That the world of cryptocurrencies is susceptible to Ponzi schemes is not news. A 2017 research paper by four academics at the University of Cagliari in Italy found "a remarkably high number of Ponzi schemes" on the Ethereum blockchain-191 schemes collecting $418761 from 2304 distinct users before its second birthday. At that time, its market cap was just $8 billion. Since the total capitalization of the digital currency has now mushroomed to $101.95 billion, it stands to logic that the impact of Ponzi schemes has also increased proportionally.
Worryingly, a recent India Today investigation tracked down numerous fraudulent ventures proliferating across the country's cryptocurrency landscape, all soliciting investments for a variety of illegitimate digital assets in exchange for unrealistic promises. Just a few months ago, actor Sohail Khan was seen promoting a virtual coin BFX, launched by a production house called Blue Fox Motion Pictures (Private) Limited. But the undercover investigation at Blue Fox's New Delhi office revealed its cryptocurrency could be nothing more than a virtual parking space for unaccounted wealth, or worse, a Ponzi scheme to dupe gullible investors. Vishal, a company agent for BFX digital coins, disclosed that the project aimed at raising finances for film-making, without any checks or balances.
Ruling out issuing any formal record of transactions, he offered phenomenal returns on investments between Rs 500 and Rs 800 within a year on a single BFX priced at less than Rs 25 at present. "There's nothing in writing in cryptocurrency. You give me money, I'll put the coins into your (digital) wallet," he claimed. The government comes to know of nothing. It won't appear in its dreams. It's an online, invisible wallet." After India Today exposed the BFX's real gameplan, actor Sohail Khan sought to distance himself from the cryptocurrency.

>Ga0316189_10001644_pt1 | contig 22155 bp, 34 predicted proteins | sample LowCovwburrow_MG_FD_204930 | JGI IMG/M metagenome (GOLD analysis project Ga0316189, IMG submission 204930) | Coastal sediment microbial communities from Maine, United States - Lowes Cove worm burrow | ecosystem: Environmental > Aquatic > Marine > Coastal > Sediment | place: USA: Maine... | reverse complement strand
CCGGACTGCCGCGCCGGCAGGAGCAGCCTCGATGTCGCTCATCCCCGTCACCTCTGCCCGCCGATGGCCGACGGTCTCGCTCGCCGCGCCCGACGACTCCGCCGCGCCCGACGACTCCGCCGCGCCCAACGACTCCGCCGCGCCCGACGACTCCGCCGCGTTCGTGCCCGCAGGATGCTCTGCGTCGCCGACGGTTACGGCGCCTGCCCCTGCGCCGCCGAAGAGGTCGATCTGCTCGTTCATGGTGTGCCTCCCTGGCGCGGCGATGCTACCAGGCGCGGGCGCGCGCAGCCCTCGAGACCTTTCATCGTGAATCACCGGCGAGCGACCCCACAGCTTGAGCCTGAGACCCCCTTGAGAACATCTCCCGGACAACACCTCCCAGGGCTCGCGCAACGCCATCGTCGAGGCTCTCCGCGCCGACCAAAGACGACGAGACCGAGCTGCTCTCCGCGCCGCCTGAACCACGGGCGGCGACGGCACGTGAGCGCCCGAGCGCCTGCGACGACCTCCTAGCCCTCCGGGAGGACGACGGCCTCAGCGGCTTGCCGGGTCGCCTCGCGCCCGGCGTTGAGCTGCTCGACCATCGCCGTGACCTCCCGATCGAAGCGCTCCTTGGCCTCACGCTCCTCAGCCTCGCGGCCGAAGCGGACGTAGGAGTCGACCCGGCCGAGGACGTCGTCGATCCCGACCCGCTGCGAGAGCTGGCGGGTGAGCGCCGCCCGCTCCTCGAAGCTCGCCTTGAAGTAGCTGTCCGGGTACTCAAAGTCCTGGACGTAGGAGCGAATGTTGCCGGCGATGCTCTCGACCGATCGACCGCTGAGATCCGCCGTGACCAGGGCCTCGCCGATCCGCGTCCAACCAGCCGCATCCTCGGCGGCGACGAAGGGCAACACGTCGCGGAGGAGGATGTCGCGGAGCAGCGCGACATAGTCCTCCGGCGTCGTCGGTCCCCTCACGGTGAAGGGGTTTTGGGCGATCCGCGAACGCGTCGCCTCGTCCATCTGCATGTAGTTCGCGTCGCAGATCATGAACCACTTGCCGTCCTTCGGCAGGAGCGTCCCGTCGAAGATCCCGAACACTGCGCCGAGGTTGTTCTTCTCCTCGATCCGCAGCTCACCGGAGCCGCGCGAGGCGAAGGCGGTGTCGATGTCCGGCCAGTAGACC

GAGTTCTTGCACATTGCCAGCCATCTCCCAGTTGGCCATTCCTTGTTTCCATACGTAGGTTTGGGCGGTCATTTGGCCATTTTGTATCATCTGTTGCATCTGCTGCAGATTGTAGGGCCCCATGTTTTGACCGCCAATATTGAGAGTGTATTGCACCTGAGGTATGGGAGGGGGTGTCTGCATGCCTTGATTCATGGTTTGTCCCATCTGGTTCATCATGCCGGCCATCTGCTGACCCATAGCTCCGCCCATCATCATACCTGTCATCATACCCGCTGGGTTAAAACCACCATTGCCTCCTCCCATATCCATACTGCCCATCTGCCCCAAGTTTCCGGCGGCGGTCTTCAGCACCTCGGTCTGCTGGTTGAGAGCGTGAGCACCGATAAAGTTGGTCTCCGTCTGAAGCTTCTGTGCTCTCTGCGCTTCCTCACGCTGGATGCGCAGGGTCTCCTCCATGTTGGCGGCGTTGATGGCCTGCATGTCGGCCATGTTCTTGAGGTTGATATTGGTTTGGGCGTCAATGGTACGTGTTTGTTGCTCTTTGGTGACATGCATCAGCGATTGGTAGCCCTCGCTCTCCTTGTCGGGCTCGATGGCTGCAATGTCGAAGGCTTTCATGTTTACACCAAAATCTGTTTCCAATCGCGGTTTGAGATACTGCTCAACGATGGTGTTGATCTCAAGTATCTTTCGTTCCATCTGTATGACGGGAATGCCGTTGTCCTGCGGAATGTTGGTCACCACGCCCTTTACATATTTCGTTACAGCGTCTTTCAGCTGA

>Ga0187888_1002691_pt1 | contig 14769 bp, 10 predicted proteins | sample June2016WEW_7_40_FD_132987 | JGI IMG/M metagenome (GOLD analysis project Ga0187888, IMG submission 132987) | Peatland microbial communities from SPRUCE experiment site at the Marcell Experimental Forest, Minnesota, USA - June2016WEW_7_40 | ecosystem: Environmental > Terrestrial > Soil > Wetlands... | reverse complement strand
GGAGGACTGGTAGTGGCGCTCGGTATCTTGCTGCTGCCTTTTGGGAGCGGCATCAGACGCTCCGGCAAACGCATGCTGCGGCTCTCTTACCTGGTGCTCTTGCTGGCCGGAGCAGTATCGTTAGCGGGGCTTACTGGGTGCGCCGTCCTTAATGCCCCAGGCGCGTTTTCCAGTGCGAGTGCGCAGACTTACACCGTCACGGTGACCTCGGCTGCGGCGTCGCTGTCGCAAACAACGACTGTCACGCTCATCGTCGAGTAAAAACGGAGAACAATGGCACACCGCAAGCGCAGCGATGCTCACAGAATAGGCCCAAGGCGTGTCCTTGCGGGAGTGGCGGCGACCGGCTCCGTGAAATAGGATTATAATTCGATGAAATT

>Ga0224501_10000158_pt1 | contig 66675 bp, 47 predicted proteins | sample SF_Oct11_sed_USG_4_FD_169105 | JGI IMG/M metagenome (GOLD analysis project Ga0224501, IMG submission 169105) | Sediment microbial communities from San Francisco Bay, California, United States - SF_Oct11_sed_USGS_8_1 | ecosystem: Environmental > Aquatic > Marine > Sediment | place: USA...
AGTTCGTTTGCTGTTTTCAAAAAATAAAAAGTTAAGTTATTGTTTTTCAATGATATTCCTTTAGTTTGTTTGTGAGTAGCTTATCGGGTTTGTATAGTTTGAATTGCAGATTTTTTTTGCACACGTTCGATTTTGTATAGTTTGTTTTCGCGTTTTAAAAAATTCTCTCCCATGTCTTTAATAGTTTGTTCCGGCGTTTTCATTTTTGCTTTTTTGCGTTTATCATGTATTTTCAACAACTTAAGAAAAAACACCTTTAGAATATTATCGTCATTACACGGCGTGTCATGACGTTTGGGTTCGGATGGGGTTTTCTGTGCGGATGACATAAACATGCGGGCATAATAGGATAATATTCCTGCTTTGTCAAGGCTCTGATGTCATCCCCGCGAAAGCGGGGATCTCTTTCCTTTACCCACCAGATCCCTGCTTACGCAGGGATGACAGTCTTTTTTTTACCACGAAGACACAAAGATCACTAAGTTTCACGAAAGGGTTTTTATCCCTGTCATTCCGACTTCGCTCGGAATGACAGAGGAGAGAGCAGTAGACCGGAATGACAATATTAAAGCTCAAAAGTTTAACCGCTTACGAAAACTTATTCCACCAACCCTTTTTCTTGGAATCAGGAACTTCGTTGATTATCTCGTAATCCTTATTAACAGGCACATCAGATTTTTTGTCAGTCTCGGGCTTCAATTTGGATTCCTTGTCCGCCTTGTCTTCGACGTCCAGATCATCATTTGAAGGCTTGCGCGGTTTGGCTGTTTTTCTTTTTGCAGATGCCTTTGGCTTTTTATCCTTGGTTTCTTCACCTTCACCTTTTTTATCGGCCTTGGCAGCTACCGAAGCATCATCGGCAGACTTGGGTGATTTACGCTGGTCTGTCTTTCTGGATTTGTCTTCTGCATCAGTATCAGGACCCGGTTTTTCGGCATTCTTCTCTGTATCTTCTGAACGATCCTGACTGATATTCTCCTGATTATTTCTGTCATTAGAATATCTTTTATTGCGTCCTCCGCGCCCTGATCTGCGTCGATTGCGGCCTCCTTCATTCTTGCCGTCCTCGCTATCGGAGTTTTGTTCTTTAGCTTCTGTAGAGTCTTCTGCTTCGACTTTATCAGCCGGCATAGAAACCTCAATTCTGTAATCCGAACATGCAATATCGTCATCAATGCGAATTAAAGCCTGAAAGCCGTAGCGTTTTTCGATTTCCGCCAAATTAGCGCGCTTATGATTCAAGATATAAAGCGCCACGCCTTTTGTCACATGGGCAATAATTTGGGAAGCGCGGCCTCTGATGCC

Then there is Digambar, a senior official at the UK-based Money Trade Coin, who was found to be soliciting investments without billing, at his Mumbai office. "You will be handing over the cash. Your account will be created right away. Give me the details. Don't worry about the KYC," he told the undercover reporters posing as investors. He went on to issue promises of imaginary returns of a 12-fold growth in six months but with a caveat that investments have to be locked up for the half-year period. To hear him, an investment in 100 coins floated by his company entailed a daily revenue of almost $1,000 or more than Rs 60,000 every single day. In addition, he also promised a Caribbean citizenship and cash in legal tender for offshore Indian investors.
There are more such players in the market with names like Prizm Coin, Deltin Coins, Etherecash, all part of the $3.5 billion worth of virtual currency transactions that the income tax department claims have been conducted in India over the past one-and-half years. Although nowhere does it mention the words cryptocurrency or virtual currency, Inc42 Media points out that the explanatory notes that say 'either in cash or in kind or in the form of a specified service' provided under 'unregulated deposit scheme' can accommodate Bitcoin transactions too.
With PTI inputs